Writers: Richard Darbourne, Troels Hagen Findsen, Paul O’Mahony and Mike Tweddle
Director: Mike Tweddle
Reviewer: Selwyn Knight
Unmythable takes the audience on a whistle stop, hugely entertaining, tour of Greek mythology. After being offered olives on our way in to the auditorium, the three man cast introduce us to our quest – yes, our quest, since we are all heroes and colleagues of Jason on the Argo. In the company of Jason and battle weary crew members Beta and Gamma (and, occasionally, Delta), we travel to Colchis and, on the way, see stories re-enacted, including Prometheus stealing fire from the gods, Persephone being “shared” between the land of the living and the underworld and thus, inadvertently, causing the seasons, the Trojan horse, the legend of King Midas …. the list goes on.
However, this is no tedious and worthy enactment. Temple Theatre, an international theatre group based in Birmingham, is dedicated to “making old stories fresh” and in this they are conspicuously successful. Their first outing, in 2007, was Out of Chaos, followed in 2009 by Hippolytus. Now, they bring us Unmythable, a fast moving, energetic and totally enjoyable production. The stage is empty other than three small boxes, which are used, in concert with Mick Diver’s excellent lighting scheme, to represent all of the locations. The cast move them around stage between scenes effortlessly, and jump on and off sure-footedly. Claire Brown’s costume design is minimal, and imaginative – to become the Sun God, for example, Troels Hagen Findsen is brightly lit and pulls broad yellow ribbons out of his trouser pockets holding them aloft. However, the tour de force must be the story of how Persephone is sent to the Underworld to marry Hades, her uncle. Paul O’Mahoney doubles up as Persephone /Demeter (her mother) with Findsen’s brothers Hades/Zeus. With minimal changes of accessory and energetic leaping up and down from the stage blocks, the story is told briskly, with great humour and, most importantly, really clearly. Even though characters switch frequently and instantaneously, there is never any confusion, such is the quality of their performances. Findsen’s later portrayal of King Aeetes of Colchis after Marlon Brando’s Godfather is also inspired as he sets Jason a variety of dangerous tasks to perform. In these, O’Mahoney’s Jason is assisted by Aeetes’ daughter, Medea, memorably played coquettishly in blonde wig by Will Pinchin, a large man bearing more than a passing resemblance to Disney’s Hercules. Funny songs from Robert Castell abound, all of which help to carry the story along. My knowledge of Greek mythology was pretty sketchy, but this production has served to fill it out considerably.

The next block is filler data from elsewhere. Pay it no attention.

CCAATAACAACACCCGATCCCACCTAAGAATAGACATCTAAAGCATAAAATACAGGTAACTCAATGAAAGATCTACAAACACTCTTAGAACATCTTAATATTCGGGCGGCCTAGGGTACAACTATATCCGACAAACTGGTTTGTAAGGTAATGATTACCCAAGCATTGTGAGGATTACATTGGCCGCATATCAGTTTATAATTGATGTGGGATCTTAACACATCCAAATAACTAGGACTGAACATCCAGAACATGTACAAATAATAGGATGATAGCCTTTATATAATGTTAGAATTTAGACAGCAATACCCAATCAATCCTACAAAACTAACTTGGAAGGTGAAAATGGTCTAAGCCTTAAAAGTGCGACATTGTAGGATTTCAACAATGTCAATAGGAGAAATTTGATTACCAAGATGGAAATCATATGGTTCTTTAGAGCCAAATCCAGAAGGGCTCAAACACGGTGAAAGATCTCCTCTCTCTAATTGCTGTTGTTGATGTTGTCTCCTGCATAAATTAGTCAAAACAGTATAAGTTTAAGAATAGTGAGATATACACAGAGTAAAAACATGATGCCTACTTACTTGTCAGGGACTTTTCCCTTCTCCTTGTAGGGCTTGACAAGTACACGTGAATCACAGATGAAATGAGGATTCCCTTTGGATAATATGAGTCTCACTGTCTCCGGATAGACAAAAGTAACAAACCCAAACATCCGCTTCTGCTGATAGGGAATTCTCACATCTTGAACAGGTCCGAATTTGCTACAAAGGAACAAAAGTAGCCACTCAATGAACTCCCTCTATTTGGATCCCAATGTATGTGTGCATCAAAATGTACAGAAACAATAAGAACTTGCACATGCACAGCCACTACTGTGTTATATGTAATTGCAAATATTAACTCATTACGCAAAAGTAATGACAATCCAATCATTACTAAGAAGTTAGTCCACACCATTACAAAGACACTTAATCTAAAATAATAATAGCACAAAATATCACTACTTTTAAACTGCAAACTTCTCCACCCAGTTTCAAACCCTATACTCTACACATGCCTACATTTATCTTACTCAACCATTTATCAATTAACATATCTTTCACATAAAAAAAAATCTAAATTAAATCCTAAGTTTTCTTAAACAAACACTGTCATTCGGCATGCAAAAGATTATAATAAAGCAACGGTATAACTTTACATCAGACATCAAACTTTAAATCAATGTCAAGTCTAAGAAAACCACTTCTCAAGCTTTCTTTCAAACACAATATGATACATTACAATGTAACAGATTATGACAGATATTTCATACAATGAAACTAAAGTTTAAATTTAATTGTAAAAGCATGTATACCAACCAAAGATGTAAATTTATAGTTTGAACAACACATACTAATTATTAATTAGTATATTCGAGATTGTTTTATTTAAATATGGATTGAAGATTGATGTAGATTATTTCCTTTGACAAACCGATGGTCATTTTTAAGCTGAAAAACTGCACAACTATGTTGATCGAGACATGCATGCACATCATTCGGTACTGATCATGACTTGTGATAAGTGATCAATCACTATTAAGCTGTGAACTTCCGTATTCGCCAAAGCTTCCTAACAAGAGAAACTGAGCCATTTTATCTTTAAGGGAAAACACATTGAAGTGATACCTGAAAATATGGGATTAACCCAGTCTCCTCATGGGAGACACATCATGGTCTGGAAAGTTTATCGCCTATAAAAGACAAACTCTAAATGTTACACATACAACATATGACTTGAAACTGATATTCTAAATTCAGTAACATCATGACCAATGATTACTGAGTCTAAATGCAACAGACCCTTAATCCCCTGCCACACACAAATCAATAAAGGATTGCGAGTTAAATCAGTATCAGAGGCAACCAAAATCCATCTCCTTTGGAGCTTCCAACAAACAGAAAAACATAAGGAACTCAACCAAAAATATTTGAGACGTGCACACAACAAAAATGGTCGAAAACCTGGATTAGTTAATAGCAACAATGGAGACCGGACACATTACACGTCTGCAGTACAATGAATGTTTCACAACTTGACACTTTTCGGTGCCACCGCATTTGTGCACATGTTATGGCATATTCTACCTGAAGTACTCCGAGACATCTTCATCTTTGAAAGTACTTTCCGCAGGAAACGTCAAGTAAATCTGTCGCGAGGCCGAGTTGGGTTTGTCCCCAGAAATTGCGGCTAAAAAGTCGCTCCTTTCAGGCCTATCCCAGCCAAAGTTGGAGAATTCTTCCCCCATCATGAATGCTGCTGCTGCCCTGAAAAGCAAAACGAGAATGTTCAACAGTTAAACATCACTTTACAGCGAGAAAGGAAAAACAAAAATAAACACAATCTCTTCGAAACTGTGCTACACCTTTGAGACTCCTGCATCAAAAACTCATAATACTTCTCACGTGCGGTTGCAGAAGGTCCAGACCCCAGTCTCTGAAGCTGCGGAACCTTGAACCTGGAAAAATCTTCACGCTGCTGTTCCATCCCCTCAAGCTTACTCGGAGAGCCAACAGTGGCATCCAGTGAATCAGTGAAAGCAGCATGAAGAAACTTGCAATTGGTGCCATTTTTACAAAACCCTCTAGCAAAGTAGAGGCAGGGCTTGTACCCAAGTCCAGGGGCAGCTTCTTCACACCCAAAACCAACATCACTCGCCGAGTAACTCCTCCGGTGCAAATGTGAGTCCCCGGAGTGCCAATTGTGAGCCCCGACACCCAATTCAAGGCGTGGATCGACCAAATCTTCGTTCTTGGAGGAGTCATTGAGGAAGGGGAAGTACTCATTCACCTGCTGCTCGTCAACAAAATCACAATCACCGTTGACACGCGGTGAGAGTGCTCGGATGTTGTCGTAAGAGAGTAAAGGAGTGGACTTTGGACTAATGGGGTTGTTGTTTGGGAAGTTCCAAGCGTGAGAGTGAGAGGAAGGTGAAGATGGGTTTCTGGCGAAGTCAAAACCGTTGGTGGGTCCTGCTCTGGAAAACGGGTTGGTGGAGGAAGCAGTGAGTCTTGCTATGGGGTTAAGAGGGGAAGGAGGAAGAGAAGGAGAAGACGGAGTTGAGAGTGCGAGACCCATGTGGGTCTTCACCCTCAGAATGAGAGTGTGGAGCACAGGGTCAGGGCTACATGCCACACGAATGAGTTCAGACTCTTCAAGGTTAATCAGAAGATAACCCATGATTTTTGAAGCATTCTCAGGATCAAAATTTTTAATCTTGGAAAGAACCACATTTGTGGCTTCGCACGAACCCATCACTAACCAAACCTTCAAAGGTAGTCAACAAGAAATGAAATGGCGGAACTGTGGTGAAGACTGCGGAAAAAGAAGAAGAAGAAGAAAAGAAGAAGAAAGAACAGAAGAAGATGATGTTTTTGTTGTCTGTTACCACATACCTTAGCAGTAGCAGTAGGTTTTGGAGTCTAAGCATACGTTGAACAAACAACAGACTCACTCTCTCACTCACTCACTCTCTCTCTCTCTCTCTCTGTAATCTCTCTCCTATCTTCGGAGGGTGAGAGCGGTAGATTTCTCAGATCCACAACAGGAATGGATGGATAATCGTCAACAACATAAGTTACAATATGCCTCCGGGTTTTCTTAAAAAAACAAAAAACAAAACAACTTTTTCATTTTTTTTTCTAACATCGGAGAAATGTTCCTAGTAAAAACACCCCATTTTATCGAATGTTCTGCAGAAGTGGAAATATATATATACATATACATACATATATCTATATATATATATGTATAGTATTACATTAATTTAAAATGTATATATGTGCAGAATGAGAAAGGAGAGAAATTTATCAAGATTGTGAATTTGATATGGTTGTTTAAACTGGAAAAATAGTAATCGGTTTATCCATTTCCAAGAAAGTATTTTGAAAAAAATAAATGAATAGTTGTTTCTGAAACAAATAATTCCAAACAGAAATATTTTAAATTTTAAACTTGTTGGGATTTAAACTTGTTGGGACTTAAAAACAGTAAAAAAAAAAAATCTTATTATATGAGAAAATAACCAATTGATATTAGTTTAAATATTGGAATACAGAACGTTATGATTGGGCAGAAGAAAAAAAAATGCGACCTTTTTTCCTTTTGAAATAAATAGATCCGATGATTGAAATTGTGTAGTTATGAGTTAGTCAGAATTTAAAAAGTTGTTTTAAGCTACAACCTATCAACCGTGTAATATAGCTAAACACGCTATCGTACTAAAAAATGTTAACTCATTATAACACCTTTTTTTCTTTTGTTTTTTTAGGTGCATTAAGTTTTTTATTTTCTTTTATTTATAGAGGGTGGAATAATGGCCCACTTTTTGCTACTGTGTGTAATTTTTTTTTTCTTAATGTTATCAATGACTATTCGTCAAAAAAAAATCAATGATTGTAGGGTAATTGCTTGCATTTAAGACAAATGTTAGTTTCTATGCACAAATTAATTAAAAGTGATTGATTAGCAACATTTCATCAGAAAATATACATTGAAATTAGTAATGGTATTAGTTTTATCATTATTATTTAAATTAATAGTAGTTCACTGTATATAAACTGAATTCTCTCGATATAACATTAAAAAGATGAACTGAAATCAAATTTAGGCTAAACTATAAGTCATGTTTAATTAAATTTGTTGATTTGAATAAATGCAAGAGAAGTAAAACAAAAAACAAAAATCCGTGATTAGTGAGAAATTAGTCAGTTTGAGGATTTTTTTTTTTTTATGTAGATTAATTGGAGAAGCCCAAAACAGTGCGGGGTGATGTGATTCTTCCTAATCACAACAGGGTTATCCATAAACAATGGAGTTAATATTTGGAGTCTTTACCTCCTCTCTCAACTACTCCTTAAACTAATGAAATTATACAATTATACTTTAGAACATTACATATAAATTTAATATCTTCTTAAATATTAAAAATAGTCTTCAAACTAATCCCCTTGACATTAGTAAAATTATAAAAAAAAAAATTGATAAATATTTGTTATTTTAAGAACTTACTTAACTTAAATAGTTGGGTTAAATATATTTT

Technically, too, this production is flawless: sound cues are hit precisely and there are no awkward pauses. As a result, all in the audience, including the youngest, are kept on the edge of their seats throughout. It is a pity that more seats weren’t filled on the evening I attended.
This production transfers to the Edinburgh Fringe, playing at Zoo Venues. If you get the chance, get to a show!
Runs until: 25 July 2012
Picture: Graeme Braidwood